China and 14 other Asian-Pacific nations have signed a massive free trade agreement — the Regional Comprehensive Economic Partnership. The pact covers about 2.2 billion people in the 10 countries in the Association of Southeast Asian Nations, as well as U.S. allies Australia, New Zealand, Japan and South Korea.
The deal, announced last Sunday, mostly lowers tariffs, with less focus on environmental, labor, intellectual property and other standards. Those virtues were features of another free trade pact meant as a counterbalance to China’s rise — the Trans-Pacific Partnership Agreement.
That 2016 deal was mostly negotiated on American terms and had the bipartisan backing of then-President Barack Obama and several Republican lawmakers who embraced the GOP’s traditional advocacy of the economic and geopolitical benefits of free trade.
But the TPP was demagogued by then-candidate Donald Trump and abandoned by his opponent, Hillary Clinton. Once elected, Trump pulled the U.S. out of the agreement, while the remaining nations ratified it. It’s not clear if President-elect Joe Biden will spend the political capital to get the U.S. back into the deal.
Responding to the China challenge — including its predatory trade practices and egregious human rights abuses — is something that Republicans and Democrats seem to agree on. But unfortunately there isn’t a congressional majority for what would be a strong multilateral tool to respond to China.
Whether the Transatlantic Trade and Investment Partnership — the U.S.-European Union free-trade agreement proposed during the Obama era — could regain traction remains to be seen. But clearly the U.S. needs allies to better address China. The good news is it has them in Europe.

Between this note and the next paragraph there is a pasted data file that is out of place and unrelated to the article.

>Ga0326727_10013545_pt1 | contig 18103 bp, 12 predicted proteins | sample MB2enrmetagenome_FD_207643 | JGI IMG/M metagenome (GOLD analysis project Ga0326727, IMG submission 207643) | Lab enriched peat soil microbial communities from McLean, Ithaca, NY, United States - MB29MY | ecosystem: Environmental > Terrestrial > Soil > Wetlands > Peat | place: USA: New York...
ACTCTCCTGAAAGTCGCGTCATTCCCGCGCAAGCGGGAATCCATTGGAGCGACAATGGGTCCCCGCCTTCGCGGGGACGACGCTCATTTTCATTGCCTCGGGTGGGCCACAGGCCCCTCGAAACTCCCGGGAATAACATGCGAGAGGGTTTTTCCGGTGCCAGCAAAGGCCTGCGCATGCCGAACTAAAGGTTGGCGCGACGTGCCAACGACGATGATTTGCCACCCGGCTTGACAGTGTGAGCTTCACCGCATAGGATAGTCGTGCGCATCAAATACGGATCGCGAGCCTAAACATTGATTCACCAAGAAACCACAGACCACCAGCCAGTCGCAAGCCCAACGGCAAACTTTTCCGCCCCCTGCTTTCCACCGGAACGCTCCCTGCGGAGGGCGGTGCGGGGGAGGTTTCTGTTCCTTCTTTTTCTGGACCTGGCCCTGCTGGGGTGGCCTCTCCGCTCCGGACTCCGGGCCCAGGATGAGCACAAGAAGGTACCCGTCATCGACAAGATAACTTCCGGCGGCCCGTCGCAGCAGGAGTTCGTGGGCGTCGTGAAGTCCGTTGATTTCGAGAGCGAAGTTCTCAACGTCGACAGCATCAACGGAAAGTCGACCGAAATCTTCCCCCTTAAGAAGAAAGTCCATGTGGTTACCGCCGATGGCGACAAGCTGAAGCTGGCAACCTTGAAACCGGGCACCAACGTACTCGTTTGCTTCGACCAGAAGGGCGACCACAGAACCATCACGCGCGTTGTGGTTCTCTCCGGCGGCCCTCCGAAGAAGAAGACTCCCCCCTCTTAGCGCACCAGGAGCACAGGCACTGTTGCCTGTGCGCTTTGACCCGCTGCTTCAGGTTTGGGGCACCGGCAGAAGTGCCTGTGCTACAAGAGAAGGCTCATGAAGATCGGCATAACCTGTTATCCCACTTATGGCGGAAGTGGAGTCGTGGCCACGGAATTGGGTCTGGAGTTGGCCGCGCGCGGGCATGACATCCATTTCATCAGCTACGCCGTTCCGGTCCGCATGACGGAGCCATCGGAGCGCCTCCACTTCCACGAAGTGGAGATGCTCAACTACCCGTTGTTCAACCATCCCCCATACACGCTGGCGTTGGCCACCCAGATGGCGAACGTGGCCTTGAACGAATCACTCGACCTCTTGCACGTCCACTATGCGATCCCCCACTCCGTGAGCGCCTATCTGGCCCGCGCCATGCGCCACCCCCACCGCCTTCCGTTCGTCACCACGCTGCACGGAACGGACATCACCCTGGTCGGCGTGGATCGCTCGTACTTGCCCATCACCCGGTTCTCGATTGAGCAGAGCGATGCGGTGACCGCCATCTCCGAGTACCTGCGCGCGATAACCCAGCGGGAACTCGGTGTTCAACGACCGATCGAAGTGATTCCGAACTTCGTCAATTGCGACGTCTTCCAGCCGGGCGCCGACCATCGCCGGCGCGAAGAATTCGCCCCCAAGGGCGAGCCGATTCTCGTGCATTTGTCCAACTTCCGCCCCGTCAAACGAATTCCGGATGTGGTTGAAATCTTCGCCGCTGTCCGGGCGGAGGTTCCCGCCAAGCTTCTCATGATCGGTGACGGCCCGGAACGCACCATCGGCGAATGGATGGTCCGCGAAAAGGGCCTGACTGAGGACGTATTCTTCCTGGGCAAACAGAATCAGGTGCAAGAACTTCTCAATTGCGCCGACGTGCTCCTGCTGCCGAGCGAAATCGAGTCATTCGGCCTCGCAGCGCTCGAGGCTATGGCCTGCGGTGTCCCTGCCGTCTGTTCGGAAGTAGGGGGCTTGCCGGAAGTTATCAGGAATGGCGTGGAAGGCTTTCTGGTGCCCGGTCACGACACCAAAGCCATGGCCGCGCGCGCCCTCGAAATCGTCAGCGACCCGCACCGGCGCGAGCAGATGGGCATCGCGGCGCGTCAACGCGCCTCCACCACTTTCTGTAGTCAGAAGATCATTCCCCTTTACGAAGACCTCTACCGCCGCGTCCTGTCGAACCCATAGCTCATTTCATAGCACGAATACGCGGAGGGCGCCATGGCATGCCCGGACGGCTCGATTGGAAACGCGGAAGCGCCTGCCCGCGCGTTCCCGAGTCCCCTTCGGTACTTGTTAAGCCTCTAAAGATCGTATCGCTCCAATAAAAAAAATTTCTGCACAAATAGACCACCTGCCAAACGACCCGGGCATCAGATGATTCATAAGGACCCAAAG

“The EU- U.S. relationship is not a luxury; it is a necessity,” Stavros Lambrinidis, the ambassador of the European Union to the United States, said during a WorldBoston Zoom webinar on Monday. “For decades we have had each other’s back; we are the friends of first resort.”
Indeed, NATO allies were quick to fight, and die, along with U.S. forces after it invoked the collective defense mechanism known as Article 5.
Nicholas Burns, who was the U.S. ambassador to NATO at the time, said during the webinar that, “I’m optimistic that you are going to see a resurgence in the transatlantic relationship.” Burns, now at Harvard, said that both sides “believe in common values and have common interests.”
That’s the view of the foreign ministers from France and Germany. In a Washington Post commentary, they wrote that “we must work together to deal effectively with China’s growing assertiveness, and also to maintain necessary avenues of cooperation with Beijing, to face global challenges such as the COVID-19 pandemic and climate change. But this requires that the United States and Europe consult each other to coordinate our approaches; for instance, on human rights, digital infrastructure and fair trade.”
Biden, a trusted transatlantic advocate, will no doubt do his part. Congress, on a bipartisan basis, should do the same.